World War II Paratrooper with the 82nd Airborne Division
There’s a phrase that John Getway of Sharpsville, PA, never uses: “I think I’ll hang around a while.” He actually did hang around – for three days – 65 feet up in a tree in Holland during World War II. It nearly cost him his life, and only his fortitude and excellent physical conditioning enabled him to recover.
As crazy as it sounds, that means he might owe his life to milk. Not drinking it, but carrying it. When he was in high school, he got up very early every morning, seven days a week, and delivered milk for Brookfield Dairy (now Dean’s Dairy).
“We used to deliver milk down as far as Sharon High School. And then they would rush back to Ridge Avenue so I could jump off the truck and go into the high school. The janitor would say, ‘Hurry, John,’ and just as I got into my room he would push the button for the bell. So I was never late.”
He left high school in 1938 to work at the dairy full time – until December , 1941.
“Right after Pearl Harbor five of us decided we would go to into the service,” John said.
He was sent to Fort Bragg, North Carolina, for basic training. That was right at the time the first U.S. Army airborne units were being organized. John decided to become a paratrooper. The training in jump school was extremely rigorous, but John found himself well prepared for it.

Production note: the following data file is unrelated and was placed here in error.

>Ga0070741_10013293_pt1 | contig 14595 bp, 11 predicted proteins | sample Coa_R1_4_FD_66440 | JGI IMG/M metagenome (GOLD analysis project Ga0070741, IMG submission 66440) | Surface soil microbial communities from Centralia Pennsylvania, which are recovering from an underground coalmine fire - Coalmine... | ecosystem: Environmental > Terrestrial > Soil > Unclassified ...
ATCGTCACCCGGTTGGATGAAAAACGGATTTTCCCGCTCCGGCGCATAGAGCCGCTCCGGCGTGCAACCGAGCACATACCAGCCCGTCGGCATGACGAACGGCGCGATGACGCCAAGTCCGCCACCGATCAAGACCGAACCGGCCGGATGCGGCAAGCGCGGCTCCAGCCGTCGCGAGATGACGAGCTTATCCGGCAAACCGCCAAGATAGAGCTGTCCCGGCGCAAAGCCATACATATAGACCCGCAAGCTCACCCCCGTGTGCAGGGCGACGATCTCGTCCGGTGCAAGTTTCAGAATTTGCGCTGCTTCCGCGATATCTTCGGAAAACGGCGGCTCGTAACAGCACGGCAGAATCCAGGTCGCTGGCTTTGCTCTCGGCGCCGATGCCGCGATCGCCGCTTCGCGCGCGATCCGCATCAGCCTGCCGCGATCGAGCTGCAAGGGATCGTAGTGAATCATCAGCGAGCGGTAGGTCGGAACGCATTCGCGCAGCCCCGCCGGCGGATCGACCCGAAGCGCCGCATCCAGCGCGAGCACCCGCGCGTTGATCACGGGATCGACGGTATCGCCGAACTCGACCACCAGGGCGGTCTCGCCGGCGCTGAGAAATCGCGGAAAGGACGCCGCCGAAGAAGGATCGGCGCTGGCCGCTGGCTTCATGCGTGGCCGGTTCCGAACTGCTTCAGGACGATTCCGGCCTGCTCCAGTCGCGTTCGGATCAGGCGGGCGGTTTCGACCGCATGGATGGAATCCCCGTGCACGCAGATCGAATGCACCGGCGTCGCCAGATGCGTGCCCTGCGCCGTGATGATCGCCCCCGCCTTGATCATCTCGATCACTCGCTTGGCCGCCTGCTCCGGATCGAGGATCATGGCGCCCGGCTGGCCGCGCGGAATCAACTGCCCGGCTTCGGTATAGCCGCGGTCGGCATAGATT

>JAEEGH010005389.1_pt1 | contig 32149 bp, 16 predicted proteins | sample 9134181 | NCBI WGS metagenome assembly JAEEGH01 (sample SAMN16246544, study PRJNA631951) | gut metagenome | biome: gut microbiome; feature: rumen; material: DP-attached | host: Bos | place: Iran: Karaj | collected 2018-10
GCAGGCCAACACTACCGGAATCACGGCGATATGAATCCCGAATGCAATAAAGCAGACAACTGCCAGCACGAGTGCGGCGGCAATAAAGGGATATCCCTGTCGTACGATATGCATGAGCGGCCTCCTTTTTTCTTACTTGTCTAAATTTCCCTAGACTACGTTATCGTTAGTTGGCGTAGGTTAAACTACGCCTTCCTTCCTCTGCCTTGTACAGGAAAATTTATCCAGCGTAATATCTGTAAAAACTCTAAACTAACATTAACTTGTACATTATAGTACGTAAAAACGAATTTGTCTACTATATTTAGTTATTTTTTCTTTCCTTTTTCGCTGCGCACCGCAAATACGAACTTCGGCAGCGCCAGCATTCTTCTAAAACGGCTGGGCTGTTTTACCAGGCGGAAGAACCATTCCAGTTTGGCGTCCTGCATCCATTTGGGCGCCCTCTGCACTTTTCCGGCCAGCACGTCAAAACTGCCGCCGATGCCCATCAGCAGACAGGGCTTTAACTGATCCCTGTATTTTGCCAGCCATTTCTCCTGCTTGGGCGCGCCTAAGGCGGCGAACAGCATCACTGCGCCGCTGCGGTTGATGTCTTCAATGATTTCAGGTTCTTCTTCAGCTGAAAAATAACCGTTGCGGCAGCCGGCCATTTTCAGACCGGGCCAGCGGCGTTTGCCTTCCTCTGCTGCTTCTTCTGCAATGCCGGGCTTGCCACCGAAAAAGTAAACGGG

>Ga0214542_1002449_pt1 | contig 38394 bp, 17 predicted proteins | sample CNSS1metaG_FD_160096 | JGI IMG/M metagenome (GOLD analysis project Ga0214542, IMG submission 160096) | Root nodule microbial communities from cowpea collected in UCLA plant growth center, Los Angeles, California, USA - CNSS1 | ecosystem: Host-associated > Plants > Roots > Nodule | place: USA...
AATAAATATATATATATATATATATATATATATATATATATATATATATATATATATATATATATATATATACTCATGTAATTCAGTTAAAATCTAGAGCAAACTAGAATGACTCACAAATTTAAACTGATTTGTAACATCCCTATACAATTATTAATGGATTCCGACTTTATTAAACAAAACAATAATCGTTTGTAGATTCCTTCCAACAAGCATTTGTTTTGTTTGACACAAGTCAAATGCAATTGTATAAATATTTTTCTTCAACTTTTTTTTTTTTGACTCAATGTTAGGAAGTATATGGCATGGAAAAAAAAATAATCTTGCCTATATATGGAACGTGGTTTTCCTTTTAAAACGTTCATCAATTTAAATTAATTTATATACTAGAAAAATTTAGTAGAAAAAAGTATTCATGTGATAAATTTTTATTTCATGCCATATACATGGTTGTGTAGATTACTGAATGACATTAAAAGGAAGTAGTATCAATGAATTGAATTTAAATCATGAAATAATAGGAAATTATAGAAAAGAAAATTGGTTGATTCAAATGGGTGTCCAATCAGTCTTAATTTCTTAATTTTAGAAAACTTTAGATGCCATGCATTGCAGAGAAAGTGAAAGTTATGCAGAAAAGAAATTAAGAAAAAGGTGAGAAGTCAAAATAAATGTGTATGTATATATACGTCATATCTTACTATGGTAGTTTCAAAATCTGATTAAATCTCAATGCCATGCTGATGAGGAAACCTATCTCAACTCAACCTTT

“In airborne training, we would go out and walk, then run. They would stop to let the men smoke. Well, I didn’t smoke. One time I said, ‘Sergeant, can I keep double timing all the way up?’ He said ‘Sure, go ahead.’ I ran way up there and sat down on a rock. When the rest of the troops got there, they were tired and sweating. The sergeant came over and asked, ‘How the heck did you do it?’ I told him I peddled milk all the time, jumping off and on the truck, summer and winter.”
John was assigned to the 509th Airborne Regiment at Fort Bragg. From there he started an incredible odyssey with one of the most elite units of the army – jumping from airplanes, fighting enemy soldiers in hand to hand combat, wandering in the desert, and even witnessing the eruption of Mount Vesuvius.
It started in mid-1942 when the 509th departed Fort Bragg to go to England. They trained in Scotland, jumping from British bombers because the American planes hadn’t arrived yet. They were the only paratroopers to jump from only 250 feet, which allows barely enough time for the chute to open.